Paul may be calling for a temporary silence on a select group of women who chatting or asking nuisance questions during worship. Or Paul may actually be correcting the Corinthian men who were trying to silence women.

At this point, if I had to choose one option, I’d probably lean toward option 2. But there’s also the possibility that verses 34-35 aren’t original to Paul and were added later on.[15]

Whatever option we go with, we know that Paul does not silence all women for all time in the church’s worship. He had just encouraged female participation in chapter 11 and never limited women in his discussion of spiritual gifts (chapter 12).

Both options are reasonable and don’t require playing fast and loose with Scripture to make it say something it doesn’t. These options, in my opinion, make better sense than the traditional patriarchal explanation.

Finally, it’s worth mentioning that Paul ends the chapter by encouraging both genders to use their speaking gifts: “Therefore, my brothers and sisters, be eager to prophesy, and do not forbid speaking in tongues. But everything should be done in a fitting and orderly way” (vv 39-40).


Notes

Feature photo: Kristina Flour on Unsplash.

[1] Marg Mowczko, “Interpretations and Applications of 1 Corinthians 14:34-35,” 7/9/2011.

[2] This is the view of complementarians like D.A Carson, Wayne Grudem, and John Piper. See D.A. Carson, “Silent in the Churches,” in Recovering Biblical Manhood and Womanhood, John Piper and Wayne Grudem, eds. (Wheaton, IL: Crossway, 2021), 179-197, which represents this view. Carson writes, “Paul’s point here…is that [women] may not participate in the oral weighing of such prophecies.”

[3] Bill Rudd, “Context and Words Matter: Reexamining 1 Corinthians 14,” CBE blog, 9/29/2021.

[4] Kenneth E. Bailey, Paul Through Mediterranean Eyes: Cultural Studies in 1 Corinthians (London: SPCK, 2011), 415.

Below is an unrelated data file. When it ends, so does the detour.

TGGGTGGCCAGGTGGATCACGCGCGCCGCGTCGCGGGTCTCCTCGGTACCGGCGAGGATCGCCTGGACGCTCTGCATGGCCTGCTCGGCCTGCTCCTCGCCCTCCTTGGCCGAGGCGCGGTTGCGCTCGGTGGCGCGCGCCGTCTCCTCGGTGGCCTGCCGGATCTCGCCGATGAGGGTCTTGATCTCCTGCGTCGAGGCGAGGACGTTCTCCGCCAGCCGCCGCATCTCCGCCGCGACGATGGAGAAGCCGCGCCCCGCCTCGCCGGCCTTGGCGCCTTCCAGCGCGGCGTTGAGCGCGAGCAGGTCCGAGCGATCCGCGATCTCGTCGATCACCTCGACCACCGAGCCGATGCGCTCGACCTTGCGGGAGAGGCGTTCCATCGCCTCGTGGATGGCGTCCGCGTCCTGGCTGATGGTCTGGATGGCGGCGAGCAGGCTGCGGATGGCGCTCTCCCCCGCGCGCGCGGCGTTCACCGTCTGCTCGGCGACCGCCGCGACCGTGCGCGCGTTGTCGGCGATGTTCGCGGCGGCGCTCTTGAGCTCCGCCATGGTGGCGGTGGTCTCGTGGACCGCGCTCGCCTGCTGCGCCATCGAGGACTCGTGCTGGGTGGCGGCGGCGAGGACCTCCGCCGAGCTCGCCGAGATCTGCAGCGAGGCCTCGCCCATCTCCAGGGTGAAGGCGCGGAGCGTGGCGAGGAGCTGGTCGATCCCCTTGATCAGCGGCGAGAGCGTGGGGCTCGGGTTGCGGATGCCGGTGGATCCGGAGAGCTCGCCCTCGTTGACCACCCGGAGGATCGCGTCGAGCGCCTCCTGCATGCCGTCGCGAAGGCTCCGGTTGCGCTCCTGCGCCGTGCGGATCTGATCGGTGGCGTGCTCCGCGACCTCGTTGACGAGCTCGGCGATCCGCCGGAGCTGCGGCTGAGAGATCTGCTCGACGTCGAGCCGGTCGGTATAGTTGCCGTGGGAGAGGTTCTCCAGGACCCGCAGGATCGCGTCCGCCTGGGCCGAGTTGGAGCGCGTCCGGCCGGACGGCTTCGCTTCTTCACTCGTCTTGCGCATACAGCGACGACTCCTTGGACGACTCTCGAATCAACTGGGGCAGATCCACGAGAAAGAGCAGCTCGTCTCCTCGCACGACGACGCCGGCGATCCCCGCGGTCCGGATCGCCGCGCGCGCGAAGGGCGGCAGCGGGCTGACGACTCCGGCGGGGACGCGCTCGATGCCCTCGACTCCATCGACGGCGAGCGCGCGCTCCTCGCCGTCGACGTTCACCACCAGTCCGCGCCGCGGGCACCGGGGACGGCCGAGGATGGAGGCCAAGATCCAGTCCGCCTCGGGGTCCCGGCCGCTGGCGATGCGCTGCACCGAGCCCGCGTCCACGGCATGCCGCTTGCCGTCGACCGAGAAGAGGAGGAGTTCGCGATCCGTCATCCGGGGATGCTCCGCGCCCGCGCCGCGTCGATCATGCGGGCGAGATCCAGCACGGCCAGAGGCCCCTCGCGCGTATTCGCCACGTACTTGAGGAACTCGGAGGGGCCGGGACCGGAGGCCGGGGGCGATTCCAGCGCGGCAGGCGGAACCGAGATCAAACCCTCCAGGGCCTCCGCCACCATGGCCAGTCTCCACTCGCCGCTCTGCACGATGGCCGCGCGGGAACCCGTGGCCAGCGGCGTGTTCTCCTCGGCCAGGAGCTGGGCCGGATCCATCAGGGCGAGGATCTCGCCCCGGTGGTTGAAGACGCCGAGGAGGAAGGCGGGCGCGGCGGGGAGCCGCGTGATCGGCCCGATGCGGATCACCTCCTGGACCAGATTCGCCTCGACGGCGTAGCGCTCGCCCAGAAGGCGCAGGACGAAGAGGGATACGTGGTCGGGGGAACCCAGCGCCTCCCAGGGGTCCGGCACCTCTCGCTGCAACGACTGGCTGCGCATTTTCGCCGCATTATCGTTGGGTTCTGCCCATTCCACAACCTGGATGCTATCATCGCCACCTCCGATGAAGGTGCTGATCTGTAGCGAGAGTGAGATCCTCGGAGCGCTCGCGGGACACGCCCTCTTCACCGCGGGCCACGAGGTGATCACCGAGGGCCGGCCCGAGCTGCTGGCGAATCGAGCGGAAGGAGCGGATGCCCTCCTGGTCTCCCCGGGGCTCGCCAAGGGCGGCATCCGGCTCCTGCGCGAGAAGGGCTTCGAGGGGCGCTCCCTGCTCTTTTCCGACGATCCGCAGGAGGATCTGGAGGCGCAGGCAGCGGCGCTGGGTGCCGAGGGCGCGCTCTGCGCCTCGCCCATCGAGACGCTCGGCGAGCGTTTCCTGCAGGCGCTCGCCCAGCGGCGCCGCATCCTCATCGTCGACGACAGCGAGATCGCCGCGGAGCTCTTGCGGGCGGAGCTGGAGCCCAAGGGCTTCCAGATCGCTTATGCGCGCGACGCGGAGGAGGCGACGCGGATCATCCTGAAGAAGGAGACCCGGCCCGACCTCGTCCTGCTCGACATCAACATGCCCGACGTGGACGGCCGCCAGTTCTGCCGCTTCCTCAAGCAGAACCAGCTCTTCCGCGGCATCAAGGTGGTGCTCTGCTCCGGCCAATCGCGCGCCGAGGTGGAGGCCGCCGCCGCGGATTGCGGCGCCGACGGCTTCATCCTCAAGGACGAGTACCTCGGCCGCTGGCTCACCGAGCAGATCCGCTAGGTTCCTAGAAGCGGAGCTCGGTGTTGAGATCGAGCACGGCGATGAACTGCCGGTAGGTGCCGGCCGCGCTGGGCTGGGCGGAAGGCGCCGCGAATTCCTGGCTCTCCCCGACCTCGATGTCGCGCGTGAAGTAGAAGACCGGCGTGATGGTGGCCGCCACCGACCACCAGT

[5] Notice the connection between prophecy and instruction/teaching/learning in 14:6, 19, and 31. Because of these verses, I try not to draw too thick of a line between “prophecy” and “teaching.” In Paul’s mind, it seems to me, there is quite a bit of overlap. But that’s for another post.

[6] Again, these are generalities. Priscilla, a member of the Corinthian church, was obviously a highly educated person who traveled with her husband. Lydia, a successful businesswoman in Philippi, likely didn’t face these obstacles. The point is that the typical first-century woman was at a tremendous disadvantage compared to the typical first-century man.

[7] Bailey, Paul Through Mediterranean Eyes, 412.

[8] Ibid, 416.

[9] Kirk MacGregor, “1 Corinthians 14:33b-38 as a Pauline Quotation-Refutation Device,” Priscilla Papers 23/1, 2018.

[10] See Mowczko, “Interpretations and Applications,” for more on Grudem.

[11] Beth Allison Barr, The Making of Biblical Womanhood: How the Subjugation of Women Became Gospel Truth (Grand Rapids, MI: Brazos Press, 2001), 56-61.

[12] Quoted in ibid., 59.

[13] MacGregor, “1 Corinthians 14:33b-38.”

[14] For more on this, see MacGregor, “1 Corinthians 14:33b-38.”

[15] There is some evidence that this passage is not original to Paul and was added by a scribe later on. In fact, if you take out verses 33b-35 and jump from verse 33a to verse 36, the text still makes perfect sense. If youi’re curious about this, see Philip B. Payne, Man and Woman, One in Christ: An Exegetical and Theological Study of Paul’s Letters (Grand Rapids, MI: Zondervan), 2009, 216-268; and Gordon D. Fee, 1 Corinthians (Grand Rapids, MI: Eerdmans), 2014, 699-708.

Categories
Life Theology

Your Only Hope in Life and Death

The folks at Redeemer Presbyterian and The Gospel Coalition are producing a new 52-question interactive catechism. As a proponent of catechesis for children (i.e. formal instruction—no matter what it looks like), I cannot tell you how much this delights my heart. You can check out a preview of it here.

There is one question for each week of the year, and questions are best suited for elementary to middle school students. However, most ages will benefit (even adults!). Each question includes a short answer, a brief commentary, a video explanation, and a suggested prayer. Below is the first question’s video explanation. Tim Keller succinctly explains what the Christian life is all about and how it should be lived.